"Bulging mail bags lay around everywhere. Stack after stack of unopened mail was piled on every available table or chair. The floor was littered with slit envelopes.

"In the stamping section, weary girls went through the motions like machines. Mr. Boothe was everywhere, a little groggy from many nights of little sleep, but mighty proud of the way his staff was functioning.

“When the stamp windows were opened on Monday morning there was a long line of eager buyers, though they had to brave a terrific downpour to come to the post office.

"Sales of $100 to $500 each were common. Standing in line were many poor Mexicans, whose defeat the stamps were celebrating. They seemed just as eager to buy a stamp as their white brothers and sisters.

“Mr. Boothe had a lot of freak requests. One man sent a telegraph money order for 25 cents worth of stamps from Lake Forest, Illinois. Another sent three cents for a stamp. He put only two cents on the envelope and it was returned to him. Then he put three more cents on the same cover and forgot to include the letter to be stamped and mailed back. By the time that he had bought his three cent stamps it had cost him 10 cents or more.

“Mr. Boothe said that the stamps went all over the world. The island of Tahiti in the lonely Pacific is the farthest place on the map from Gonzales - and some letters went there.

“A dusty Ethiopian with an unpronounceable name sent in an order for several to be mailed to Addis Ababa.

“The movie colony in Hollywood had heavy orders.

“The first stamp to be sold was bought by Lieutenant Governor Walter Woodul of Texas from Karl A. Crowley, a Texan who is presently Solicitor General of the United States. Mr. Woodul affixed the stamp to a beautifully engraved letter to President Roosevelt and it was dropped into the mails to be speeded to the White House, whose occupant is an enthusiastic philatelist. Among other dignitaries present at the ceremony, which was broadcast and recorded also by newsreel companies were C.B. Eilenberger, Third Assistant Postmaster General; Samuel Scofield, Internal Revenue Collector for Texas; and several State Representatives.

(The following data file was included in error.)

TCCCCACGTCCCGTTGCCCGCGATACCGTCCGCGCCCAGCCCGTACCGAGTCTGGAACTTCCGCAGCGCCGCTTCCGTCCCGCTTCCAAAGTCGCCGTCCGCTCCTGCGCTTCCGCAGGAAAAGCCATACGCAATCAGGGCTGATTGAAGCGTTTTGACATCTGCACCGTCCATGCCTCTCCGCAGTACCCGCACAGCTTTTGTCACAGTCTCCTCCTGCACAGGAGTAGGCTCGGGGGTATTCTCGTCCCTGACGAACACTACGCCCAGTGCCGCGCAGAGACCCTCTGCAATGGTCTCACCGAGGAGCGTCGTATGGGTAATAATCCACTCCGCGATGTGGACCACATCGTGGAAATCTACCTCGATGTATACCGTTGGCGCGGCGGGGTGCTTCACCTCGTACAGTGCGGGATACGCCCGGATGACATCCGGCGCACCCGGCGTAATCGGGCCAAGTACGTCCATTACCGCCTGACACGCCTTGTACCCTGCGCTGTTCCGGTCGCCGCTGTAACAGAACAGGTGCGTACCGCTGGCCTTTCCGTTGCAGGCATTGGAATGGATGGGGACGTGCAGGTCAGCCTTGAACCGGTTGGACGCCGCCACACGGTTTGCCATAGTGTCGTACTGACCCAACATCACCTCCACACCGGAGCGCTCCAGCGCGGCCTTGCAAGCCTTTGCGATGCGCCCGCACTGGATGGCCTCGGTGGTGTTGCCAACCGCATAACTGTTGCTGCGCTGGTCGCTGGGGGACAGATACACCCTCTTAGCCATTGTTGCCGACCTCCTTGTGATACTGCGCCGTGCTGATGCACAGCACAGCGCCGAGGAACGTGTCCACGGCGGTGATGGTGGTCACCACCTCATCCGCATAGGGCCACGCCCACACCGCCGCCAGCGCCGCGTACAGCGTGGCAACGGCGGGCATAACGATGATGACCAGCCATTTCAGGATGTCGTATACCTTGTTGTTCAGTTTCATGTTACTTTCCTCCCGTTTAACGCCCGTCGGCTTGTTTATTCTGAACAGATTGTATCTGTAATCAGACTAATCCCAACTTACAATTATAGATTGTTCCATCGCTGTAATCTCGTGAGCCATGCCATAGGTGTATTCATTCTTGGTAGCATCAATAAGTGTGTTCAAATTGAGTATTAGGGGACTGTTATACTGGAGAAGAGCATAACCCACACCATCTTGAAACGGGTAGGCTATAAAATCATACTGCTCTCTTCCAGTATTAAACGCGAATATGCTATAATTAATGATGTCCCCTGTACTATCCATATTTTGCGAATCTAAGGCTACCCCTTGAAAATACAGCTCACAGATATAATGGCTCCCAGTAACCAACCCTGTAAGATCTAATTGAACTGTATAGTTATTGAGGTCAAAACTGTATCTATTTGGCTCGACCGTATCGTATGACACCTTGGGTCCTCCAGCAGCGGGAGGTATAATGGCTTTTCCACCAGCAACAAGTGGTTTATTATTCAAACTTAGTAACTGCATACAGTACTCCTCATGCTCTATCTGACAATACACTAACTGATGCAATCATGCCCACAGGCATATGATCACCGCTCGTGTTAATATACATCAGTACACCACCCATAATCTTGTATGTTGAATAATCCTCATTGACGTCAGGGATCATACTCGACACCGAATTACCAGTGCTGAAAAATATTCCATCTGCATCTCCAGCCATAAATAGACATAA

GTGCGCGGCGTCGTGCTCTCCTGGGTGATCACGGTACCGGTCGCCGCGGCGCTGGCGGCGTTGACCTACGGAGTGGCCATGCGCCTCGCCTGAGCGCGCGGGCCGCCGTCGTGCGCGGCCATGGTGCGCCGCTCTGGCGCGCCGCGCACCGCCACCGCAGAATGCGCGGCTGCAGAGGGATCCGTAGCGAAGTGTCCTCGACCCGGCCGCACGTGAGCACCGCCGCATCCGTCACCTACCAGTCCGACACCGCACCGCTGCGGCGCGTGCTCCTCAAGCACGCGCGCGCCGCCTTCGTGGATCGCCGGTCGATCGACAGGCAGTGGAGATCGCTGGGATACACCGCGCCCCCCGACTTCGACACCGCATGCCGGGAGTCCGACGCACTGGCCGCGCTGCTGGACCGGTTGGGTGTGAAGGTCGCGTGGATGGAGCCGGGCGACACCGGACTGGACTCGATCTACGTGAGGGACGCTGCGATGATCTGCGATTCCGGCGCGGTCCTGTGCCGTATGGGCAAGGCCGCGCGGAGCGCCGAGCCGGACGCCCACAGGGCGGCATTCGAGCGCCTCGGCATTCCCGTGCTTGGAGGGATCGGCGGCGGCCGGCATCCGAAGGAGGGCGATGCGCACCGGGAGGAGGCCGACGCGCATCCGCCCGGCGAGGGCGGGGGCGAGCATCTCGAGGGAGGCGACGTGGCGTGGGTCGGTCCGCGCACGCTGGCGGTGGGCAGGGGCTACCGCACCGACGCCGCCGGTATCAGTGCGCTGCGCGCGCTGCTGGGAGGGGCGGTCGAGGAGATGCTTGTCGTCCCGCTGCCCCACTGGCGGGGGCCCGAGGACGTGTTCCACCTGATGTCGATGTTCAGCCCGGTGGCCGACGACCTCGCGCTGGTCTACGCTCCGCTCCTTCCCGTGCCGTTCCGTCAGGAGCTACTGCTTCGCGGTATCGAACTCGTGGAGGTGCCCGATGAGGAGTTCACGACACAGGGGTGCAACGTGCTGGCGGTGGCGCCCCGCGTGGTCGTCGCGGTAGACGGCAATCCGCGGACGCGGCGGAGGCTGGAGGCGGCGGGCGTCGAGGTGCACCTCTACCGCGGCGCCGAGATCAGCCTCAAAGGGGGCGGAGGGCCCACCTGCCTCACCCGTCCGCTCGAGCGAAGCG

"At midnight Sunday more than 200,000 covers had been received for mailing. Monday morning about 11 a.m. Mr Fellers announced that 700,000 stamps had been sold and that the demand was still brisk. Total first day sales were 1,0200,000 stamps and 319,150 covers were serviced.

“Later in the afternoon a group of young Gonzales businessmen, headed by Harry Reese, publisher of the Gonzales

Enquirer, chipped in to put the sale over one million for the day. Mr. Reese arrived at the post office about 4 p.m. with $5,000 cash in his hand.

“ 'Mr. Boothe, I want to but 45,000 worth of stamps and put the sale over a million,' he said.

" 'I'm sorry, Henry,' the worn out Mr. Boothe replied, 'I haven't got that many left. I've just ordered 300,000 more and when they come I’ll get them to you.'

"Mr. Fellers said that the stamp sale broke every record for special issues. The nearest approach was the sale of the Connecticut Tercentenary stamp at Hartford, Conn., a few years ago. Around 208,000 were sold then.

"On the Gonzales square there stands a replica of the old brass cannon that fires the first shot for Texas' Independence. The Mexicans came to the Guadalupe River at Gonzales and ordered the Texans to give the cannon up.

"The Texans replied “Come and Get It,” fired a blast that scared the Mexicans back to San Antonio and designed a flag that has the motto “Come and Get It” for the Gonzales company organized to fight for liberty.

" ‘Well, I told 'em to come and get 'em,’ Mr. Boothe said Monday midnight, as he pushed some letters out of his chair and viewed his disheveled office. 'And believe me they did!’ "